Articulation & Speech Sound DevelopmentArticulation is the ability to produce sounds to form words. As we know, speech sounds are not learned all at once. It is a gradual process that continues through about second grade or eight years old. Some children will develop their speech sounds quite early and other will progress at a slower pace. Articulation errors can be characterized by substitutions, omissions, and distortions.
Why do some of these errors occur?
- Hearing Loss: our children learn by listening to others and practicing what they hear. A significant history of chronic ear infections, upper respiratory infections, frequent colds, and allergies could lead to even a mild hearing loss which could impact normal speech and language development.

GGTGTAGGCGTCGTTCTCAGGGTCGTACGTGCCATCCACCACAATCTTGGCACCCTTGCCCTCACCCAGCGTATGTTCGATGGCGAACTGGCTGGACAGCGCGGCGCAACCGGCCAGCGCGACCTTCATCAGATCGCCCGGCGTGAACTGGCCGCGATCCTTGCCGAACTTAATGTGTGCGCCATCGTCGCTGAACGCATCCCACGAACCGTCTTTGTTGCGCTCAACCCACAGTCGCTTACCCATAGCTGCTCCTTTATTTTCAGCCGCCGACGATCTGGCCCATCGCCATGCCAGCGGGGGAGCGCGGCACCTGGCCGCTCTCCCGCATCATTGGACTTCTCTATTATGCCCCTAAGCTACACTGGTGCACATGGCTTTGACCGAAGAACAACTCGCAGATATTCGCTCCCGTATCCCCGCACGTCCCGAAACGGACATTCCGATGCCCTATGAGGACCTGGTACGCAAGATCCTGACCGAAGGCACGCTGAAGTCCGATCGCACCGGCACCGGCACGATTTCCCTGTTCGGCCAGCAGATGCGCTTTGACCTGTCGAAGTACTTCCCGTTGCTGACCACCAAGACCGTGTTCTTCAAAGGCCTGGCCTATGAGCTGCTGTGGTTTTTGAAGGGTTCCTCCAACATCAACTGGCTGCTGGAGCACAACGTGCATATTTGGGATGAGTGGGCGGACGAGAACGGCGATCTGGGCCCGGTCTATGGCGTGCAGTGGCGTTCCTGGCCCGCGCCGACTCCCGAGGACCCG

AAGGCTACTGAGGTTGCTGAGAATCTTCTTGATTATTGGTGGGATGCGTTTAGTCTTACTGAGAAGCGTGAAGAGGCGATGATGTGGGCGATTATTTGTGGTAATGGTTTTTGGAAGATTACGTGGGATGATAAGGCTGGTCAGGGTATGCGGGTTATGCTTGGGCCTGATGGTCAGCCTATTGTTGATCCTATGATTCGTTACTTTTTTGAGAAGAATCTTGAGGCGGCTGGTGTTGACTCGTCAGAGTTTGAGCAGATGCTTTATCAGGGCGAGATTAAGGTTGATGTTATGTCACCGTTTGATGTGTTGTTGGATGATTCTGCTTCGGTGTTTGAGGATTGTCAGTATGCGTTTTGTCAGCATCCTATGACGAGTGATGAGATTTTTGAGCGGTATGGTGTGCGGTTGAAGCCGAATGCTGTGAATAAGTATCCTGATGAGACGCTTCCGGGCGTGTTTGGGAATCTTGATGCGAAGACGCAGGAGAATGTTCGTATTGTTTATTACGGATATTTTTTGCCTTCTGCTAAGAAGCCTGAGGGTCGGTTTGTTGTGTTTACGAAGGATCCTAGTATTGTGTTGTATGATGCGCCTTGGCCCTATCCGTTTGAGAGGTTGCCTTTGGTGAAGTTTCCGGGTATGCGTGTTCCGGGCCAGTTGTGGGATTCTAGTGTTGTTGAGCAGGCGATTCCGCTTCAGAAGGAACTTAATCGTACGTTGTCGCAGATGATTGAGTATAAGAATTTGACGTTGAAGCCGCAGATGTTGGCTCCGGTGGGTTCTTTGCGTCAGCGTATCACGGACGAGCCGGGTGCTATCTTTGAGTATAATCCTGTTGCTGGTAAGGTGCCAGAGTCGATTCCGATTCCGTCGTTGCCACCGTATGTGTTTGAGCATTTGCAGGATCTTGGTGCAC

- Oral-motor development: the teeth, jaw, tongue, lips, hard and soft palates are crucial elements for adequate speech sound production. For example, if your child cannot lift his tongue tip to the roof of his mouth, he will have difficulty making sounds such as /t/ and /d/.
- Structural abnormalities such as cleft palate
- Neurological impairment
At home suggestions:
- Be a good listener
- Set a good example with your own speech
- When you can't understand them, let them know it's okay and you can come back to it
- When your child makes an error, don't correct them; just repeat the word correctly emphasizing the difficult sound
- Speak with your pediatrician regarding any concerns
- If your child is receiving speech services, ask the therapist for at-home suggestions
Below are a few suggested websites: